“Le Pond du Nord”: Rivette Questions Death, Authority, Life

Set in the birthplace of some of our modern conceptualizations of existentialism, Jacques Rivette’s 1981 hyper-real narrative of two women wandering around Paris —Le Pond Du Nord — still retains its sense of mystery and serendipity after thirty-plus years.  Both women, the claustrophobic idealistic ex-con Marie (played by Bulle Ogier) and her eminently eccentric sidekick Baptiste (Ogier’s daughter, Pascale) make for an unlikely duo, but it’s precisely their quirks and almost isolate philosophies that keep the audience on edge.

Baptiste is almost non-human in many cases, obsessed with her paranoia of the ‘establishment’ and its ruthless and clandestine surveillance. She carries a knife with her that she uses to unscrupulously deface posters she encounters, scratching out the eyes of models on billboards and walls, as if the ‘spider web’ of the plutocracy is anchored in these lifeless advertisements.  She’s like an animal, one who is wrapped up in her own solipsism, even to the point where the deaths of others barely knick her moral compass (not to be confused with the physical compass she carries with her; a clever if less than subtle metonymic device).

Marie who is often times naïve and at a loss, both physically, emotionally (in terms of the naïve trust she places in an old flame), and morally, and yet in many ways seems to fulfill a maternal role to the aloof Baptiste.  But the tug-of-war in their relationship is kept nominal, distant, as if each is being permitted their own opportunity to play “protagonist”.

But protagonist to what?  There are a several different storylines that converge and diverge with an almost whimsical capriciousness.   At the heart of the film though is Marie’s past, which is complemented with a number of visual symbols – the maze, the map, the spider-web, the mysterious Max figure that stalks her.  French film is notorious for tackling the everyday mundaneness, the relatively inconsequential events that, whether through Fate or a character’s own volition, end up contributing a piece to a much larger puzzle of events or an overarching theme.

It’d be too clear cut – a disservice to the film – to try and narrow the premise of the film down to one cohesive symbol.  Le Pont Du Nord is as much a narrative about a shady criminal past catching up with Marie as it is a metaphysical exploration of free-will.  The beauty of the film is the tangential nature in which these two elements slide into one another, whether through the apparent random encounters the characters share with each other, or the discursive meandering conversations that take place while they wander aimlessly and homelessly through the wreckage of Paris.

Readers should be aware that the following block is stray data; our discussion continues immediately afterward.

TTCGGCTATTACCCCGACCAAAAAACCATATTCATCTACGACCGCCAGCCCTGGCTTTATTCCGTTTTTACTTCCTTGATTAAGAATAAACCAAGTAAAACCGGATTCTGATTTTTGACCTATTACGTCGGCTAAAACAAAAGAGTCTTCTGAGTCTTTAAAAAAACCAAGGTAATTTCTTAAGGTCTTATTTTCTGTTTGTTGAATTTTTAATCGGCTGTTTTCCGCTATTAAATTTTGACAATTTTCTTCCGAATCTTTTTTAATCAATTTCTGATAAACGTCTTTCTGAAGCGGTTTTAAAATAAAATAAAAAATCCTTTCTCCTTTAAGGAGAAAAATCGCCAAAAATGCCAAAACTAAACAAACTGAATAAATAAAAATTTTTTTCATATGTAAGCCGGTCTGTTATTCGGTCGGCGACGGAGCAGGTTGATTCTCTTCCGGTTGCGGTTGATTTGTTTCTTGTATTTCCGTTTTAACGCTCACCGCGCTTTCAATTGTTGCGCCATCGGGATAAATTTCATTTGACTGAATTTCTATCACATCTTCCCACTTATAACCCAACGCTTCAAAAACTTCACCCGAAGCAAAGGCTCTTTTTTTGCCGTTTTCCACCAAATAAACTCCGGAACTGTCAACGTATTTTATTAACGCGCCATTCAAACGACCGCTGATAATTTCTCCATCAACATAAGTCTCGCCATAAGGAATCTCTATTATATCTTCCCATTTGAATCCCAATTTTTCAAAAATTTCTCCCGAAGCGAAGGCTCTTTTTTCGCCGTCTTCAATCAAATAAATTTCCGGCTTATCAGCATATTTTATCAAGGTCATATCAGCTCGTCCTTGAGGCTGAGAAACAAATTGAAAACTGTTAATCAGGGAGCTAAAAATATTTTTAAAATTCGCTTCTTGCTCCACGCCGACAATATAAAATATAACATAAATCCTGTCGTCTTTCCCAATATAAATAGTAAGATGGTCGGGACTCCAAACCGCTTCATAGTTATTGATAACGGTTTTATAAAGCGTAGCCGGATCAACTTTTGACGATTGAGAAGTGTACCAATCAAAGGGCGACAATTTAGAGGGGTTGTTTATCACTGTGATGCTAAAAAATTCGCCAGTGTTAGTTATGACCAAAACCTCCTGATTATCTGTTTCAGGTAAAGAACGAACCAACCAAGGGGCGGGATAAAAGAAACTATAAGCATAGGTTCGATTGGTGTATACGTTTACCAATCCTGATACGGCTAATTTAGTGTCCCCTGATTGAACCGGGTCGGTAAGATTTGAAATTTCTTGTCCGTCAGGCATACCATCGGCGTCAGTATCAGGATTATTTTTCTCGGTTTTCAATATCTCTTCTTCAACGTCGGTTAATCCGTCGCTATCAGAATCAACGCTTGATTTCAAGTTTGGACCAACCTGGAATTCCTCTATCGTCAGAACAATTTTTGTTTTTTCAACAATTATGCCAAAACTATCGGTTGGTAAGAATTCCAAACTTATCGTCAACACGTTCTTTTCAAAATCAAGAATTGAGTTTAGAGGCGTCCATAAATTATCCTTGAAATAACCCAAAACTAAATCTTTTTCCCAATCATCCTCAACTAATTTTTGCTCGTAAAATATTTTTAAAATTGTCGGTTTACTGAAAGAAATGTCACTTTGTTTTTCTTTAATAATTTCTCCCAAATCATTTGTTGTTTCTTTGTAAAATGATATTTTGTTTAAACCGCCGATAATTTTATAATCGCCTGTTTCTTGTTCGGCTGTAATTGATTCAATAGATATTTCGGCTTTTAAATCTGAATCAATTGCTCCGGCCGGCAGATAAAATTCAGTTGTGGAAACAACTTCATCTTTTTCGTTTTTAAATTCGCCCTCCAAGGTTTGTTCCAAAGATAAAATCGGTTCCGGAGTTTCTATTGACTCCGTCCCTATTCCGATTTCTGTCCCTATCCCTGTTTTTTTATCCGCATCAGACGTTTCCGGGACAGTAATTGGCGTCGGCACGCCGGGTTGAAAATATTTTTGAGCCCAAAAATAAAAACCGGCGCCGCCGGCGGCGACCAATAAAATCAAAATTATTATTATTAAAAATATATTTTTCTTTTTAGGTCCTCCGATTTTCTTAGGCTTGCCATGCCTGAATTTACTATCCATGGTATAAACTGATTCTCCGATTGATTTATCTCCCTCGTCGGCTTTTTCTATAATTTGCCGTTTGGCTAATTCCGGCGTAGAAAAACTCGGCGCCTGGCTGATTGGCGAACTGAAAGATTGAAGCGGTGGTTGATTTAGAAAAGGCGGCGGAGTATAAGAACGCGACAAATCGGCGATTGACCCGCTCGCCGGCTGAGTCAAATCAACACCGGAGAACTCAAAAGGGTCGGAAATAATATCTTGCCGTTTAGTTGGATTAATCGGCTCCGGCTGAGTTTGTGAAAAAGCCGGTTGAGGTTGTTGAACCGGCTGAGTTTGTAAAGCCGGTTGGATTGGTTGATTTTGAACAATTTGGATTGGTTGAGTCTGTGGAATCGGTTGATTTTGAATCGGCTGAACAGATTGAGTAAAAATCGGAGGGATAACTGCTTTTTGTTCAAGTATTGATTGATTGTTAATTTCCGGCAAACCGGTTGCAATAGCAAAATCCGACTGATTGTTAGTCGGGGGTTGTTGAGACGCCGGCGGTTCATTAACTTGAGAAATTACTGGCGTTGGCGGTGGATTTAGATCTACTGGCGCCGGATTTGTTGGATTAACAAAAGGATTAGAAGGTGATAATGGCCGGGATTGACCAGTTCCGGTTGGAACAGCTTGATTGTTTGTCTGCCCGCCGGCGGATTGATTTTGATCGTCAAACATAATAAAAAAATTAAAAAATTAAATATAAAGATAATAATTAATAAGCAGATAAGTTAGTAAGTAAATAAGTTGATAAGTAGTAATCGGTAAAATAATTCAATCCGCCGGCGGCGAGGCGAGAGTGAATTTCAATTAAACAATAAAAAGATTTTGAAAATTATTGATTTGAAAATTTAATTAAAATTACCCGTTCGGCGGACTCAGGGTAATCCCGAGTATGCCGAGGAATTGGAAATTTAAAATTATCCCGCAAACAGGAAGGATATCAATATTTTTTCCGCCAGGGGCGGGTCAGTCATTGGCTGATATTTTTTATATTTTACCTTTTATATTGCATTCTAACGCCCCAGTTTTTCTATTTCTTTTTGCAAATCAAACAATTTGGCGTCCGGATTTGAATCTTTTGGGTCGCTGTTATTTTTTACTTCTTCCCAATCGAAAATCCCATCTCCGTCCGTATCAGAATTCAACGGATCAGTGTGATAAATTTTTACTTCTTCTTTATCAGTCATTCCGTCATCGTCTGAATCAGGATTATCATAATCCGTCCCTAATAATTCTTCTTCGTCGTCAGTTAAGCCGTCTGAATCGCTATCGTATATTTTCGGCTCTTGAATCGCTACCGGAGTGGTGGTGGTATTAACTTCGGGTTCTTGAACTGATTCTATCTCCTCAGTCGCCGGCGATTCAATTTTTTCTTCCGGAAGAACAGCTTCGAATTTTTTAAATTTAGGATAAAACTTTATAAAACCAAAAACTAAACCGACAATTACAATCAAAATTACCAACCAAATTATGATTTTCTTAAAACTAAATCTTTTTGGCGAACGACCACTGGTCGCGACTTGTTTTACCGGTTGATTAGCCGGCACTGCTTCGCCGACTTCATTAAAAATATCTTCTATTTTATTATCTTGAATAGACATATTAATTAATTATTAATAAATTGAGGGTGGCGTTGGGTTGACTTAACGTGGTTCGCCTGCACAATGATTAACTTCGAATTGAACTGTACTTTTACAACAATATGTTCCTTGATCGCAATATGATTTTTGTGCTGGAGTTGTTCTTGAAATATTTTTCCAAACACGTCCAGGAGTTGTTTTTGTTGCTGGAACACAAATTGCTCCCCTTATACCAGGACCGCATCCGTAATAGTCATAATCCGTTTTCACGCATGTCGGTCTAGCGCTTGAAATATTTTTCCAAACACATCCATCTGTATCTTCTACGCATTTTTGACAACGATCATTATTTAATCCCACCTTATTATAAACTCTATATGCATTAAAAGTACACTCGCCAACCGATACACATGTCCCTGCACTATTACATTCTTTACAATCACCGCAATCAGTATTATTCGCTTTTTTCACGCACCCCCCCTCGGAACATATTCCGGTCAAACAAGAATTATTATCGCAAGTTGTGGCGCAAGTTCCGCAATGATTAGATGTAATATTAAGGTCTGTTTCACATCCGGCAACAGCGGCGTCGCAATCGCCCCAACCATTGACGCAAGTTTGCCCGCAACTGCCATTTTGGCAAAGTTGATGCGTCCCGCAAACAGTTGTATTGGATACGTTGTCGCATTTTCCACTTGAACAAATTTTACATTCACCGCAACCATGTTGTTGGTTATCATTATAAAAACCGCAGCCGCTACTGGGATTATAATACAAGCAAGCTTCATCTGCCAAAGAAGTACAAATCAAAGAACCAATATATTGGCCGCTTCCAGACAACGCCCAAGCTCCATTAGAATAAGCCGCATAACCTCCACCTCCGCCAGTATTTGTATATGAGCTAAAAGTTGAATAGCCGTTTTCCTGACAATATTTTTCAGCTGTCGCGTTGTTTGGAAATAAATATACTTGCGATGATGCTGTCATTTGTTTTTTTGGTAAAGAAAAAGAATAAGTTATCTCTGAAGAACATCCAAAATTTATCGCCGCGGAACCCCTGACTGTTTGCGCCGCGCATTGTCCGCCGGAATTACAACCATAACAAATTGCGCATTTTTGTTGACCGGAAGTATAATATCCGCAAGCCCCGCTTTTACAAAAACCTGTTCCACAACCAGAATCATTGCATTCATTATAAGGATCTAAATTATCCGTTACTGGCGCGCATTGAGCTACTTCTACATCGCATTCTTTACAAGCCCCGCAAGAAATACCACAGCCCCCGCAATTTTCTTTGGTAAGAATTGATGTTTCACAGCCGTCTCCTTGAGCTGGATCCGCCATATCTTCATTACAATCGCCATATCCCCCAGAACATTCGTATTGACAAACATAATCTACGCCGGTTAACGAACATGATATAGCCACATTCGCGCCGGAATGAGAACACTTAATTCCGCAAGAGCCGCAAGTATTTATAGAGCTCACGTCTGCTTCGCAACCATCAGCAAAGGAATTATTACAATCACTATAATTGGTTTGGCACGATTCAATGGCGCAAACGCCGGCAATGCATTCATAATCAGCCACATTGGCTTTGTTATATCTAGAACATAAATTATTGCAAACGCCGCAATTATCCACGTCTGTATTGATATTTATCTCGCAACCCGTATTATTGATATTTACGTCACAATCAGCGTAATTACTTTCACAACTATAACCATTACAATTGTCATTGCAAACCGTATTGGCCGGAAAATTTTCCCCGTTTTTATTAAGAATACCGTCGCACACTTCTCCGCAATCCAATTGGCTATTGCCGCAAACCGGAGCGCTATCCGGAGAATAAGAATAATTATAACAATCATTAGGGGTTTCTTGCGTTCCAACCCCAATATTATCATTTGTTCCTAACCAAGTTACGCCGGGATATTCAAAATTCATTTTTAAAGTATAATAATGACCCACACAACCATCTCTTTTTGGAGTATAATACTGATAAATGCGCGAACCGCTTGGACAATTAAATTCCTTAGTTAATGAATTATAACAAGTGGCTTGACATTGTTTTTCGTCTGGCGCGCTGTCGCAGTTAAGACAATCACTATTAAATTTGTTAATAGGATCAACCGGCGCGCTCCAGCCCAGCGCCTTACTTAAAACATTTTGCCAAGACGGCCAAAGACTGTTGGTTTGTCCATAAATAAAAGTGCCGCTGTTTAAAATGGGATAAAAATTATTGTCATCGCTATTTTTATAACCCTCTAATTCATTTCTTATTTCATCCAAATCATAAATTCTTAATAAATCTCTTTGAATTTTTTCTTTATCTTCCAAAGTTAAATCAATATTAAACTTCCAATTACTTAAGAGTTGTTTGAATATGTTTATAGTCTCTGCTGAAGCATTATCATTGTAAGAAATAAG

The charm of the film perhaps rests in its refusal to be exclusive about one subject or another, preferring to dust it all into a soup that can be sampled by the viewer at will.  But if there is one common flavour, it’s a kind of wariness and distrust of systems – whether it be the government, the penal system, or the underlying sequence of events that both Marie and Baptiste seem to run into.  Death, ultimately, becomes an ultimate abstraction for both of them, although each experience the phenomenon in very different ways.

One can’t help but get a sense of meaninglessness from both confrontations.  It’s not that particular deaths are meaningless, but that the decision to approach death as anything other than what it is – a split-second movement, from one state to another – is somehow ontologically pointless.  You live, you die, and the nonchalance which this duality is approached with borders on downright surreal and unsettling.  And yet, I totally buy it, somehow.

Whatever it sought or seeks now to express, Rivette’s masterpiece is so called one because it doesn’t seek – and even if it could, would fail – to answer these particular questions.  It merely poses them, and then calls on the audience to come up with their own diagnosis of reality based.  It’s a kind of film-making we rarely see anymore, except perhaps with a few exemplary thinkers like Malick or Aronofsky.  I’m not sure what that says about modern movies today, or about the audiences they cater to.  I, personally, enjoy films that require some conversation after the fact.

Jordan Mounteer

Jordan Mounteer